I’ve been fascinated with blog comments since I started blogging. The “blogging is a conversion meme” is a long standing one and the notion of engaging a real community around a blog is fascinating and a lot of fun.
However, the blog commenting infrastructure sucks. While data entry is fine, authentication and identity are miserable (anyone can be anyone just by entering a name), conversations are generally impossible to manage, blog spam is pervasive, and tracking conversations is difficult. Oh – and comments are rarely indexed so they have become the dark matter of the blogosphere. While there were some early attempts like TypeKey, nothing really stuck.
Wouldn’t it be nice if the comments – one of the most pervasive examples of user-generated content on the web today – actually were organized in a broadly useful way? Or if identity was actually managed, so you could look and see all the comments that Brad Feld made, regardless of which blogs they were on. Or – if you could search horizontally across all blog comments for topics like you can with the blogs themselves. Or you could rate comments and give them authority based on reputation?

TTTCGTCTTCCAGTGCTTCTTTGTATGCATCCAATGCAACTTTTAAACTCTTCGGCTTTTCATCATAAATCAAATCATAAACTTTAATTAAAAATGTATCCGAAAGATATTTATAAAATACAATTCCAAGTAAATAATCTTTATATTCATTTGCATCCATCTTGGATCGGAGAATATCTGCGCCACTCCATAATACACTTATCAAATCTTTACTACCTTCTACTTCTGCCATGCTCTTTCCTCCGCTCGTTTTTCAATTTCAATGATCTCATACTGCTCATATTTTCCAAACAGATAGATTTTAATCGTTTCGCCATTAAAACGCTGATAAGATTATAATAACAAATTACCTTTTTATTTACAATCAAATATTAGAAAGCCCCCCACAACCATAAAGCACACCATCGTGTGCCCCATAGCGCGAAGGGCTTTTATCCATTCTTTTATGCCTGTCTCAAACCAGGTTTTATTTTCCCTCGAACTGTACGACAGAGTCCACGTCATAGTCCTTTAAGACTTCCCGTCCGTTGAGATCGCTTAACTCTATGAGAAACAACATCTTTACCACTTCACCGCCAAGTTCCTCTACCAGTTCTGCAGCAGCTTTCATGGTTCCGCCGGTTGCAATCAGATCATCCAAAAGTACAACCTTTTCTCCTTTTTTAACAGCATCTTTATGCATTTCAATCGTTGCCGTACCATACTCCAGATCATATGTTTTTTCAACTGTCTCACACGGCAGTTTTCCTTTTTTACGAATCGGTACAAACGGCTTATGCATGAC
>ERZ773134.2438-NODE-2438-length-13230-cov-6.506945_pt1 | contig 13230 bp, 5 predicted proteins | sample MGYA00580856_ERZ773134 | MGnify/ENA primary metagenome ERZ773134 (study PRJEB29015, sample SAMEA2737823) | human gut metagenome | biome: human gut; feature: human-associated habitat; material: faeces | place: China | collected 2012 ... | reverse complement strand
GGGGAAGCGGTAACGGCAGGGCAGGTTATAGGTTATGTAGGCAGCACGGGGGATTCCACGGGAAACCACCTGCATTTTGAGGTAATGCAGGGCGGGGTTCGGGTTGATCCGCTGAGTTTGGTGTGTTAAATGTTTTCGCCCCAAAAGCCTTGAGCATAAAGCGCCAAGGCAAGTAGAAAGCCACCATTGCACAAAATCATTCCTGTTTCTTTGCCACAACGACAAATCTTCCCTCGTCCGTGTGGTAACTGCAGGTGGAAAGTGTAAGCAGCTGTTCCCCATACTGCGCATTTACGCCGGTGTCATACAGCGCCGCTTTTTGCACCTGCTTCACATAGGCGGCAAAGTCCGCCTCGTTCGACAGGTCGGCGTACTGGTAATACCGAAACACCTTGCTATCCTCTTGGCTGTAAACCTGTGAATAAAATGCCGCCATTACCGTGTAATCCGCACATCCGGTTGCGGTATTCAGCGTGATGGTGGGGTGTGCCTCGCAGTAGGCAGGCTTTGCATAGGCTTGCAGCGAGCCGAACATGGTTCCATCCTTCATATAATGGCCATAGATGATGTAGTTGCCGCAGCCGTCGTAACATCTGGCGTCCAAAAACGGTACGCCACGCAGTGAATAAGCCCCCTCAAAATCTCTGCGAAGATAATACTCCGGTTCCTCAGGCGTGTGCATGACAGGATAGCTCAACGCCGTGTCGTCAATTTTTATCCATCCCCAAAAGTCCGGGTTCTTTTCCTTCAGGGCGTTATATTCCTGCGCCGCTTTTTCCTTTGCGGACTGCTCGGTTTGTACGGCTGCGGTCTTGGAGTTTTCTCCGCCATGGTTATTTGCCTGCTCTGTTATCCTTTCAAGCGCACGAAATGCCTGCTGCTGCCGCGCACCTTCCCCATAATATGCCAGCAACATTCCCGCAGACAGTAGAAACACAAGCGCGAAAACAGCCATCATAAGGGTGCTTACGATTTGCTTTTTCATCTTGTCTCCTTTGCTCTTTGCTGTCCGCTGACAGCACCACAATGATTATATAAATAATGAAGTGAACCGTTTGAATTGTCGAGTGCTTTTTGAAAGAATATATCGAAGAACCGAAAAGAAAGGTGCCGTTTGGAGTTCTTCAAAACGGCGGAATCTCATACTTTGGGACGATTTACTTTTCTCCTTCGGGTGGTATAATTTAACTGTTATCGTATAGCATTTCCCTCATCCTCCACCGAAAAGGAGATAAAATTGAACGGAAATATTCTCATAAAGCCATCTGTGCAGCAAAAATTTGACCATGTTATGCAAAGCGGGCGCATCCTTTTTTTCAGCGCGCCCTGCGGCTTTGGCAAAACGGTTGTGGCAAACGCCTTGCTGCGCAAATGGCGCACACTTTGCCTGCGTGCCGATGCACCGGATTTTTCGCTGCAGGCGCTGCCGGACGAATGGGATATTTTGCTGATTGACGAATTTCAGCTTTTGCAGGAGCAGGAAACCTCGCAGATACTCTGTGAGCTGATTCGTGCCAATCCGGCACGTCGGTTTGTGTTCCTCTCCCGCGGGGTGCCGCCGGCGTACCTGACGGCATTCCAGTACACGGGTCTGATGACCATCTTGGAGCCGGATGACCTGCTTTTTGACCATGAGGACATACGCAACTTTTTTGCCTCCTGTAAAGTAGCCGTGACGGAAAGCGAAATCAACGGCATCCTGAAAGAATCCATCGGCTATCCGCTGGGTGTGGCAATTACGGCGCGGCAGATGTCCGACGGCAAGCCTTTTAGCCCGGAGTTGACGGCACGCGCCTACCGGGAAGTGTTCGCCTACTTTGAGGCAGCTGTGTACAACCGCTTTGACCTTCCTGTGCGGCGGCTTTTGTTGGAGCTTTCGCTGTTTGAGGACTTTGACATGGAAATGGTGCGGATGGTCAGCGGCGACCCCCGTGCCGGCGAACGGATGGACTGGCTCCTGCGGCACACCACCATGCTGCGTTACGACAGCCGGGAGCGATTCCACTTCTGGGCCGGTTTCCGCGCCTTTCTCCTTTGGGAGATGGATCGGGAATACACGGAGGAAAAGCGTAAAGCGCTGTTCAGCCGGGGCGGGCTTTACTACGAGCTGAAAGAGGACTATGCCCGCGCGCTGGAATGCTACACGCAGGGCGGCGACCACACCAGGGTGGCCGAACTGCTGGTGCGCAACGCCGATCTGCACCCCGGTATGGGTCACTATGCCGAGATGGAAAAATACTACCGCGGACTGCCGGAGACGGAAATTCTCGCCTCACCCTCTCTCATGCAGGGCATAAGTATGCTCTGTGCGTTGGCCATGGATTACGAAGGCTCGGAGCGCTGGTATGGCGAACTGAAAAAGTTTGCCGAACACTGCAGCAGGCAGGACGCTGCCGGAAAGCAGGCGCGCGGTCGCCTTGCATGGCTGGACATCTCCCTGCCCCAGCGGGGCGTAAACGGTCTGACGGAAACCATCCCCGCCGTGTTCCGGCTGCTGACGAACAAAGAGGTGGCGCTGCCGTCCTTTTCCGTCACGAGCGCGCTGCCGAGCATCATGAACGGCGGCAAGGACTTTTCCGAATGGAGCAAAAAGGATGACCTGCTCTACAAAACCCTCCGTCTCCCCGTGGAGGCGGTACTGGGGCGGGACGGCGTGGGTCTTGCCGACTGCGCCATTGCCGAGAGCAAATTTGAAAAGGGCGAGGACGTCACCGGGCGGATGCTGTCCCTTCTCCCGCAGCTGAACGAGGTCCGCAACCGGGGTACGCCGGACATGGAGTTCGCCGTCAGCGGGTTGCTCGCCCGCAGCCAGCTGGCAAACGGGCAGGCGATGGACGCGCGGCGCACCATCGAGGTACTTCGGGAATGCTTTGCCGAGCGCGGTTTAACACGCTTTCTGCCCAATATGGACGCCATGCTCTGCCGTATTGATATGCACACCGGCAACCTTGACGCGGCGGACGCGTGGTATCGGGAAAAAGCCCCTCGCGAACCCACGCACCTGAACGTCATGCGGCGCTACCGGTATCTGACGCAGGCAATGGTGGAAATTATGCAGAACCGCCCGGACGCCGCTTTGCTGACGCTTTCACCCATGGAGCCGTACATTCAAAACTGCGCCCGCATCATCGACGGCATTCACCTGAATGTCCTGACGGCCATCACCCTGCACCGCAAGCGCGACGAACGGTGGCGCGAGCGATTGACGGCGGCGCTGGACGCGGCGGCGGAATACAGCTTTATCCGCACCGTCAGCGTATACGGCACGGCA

Why is the comment infrastructure so different than the blog infrastructure in the first place? Joel Spolsky has a great rant on it and Dave Winer has some clear thoughts on it. Mark Andreesen quickly turned off comments on his brilliant new blog. Fred Wilson expressed the opposite perspective – “Comments are where it’s at in blogging.” And on and on it goes. Just like theoretical physics or politics – everyone has an opinion and they often conflict or – better yet – worlds collide.
Over the past year, I’ve made a few early stage investments in companies that address the comment infrastructure. While they are still all young, they are addressing different parts of the problem and I’m learning a ton from each of them. Intense Debate – one of the TechStars companies – is about to launch with a full replacement system for comments. BigSwerve is working on indexing all of the comments everywhere. Lijit is waiting patiently for the right data source to include within their search infrastructure. And TrustPlus is well positioned to address the authentication / trust part of the equation.
It feels like it’s time to shine some light on this dark matter.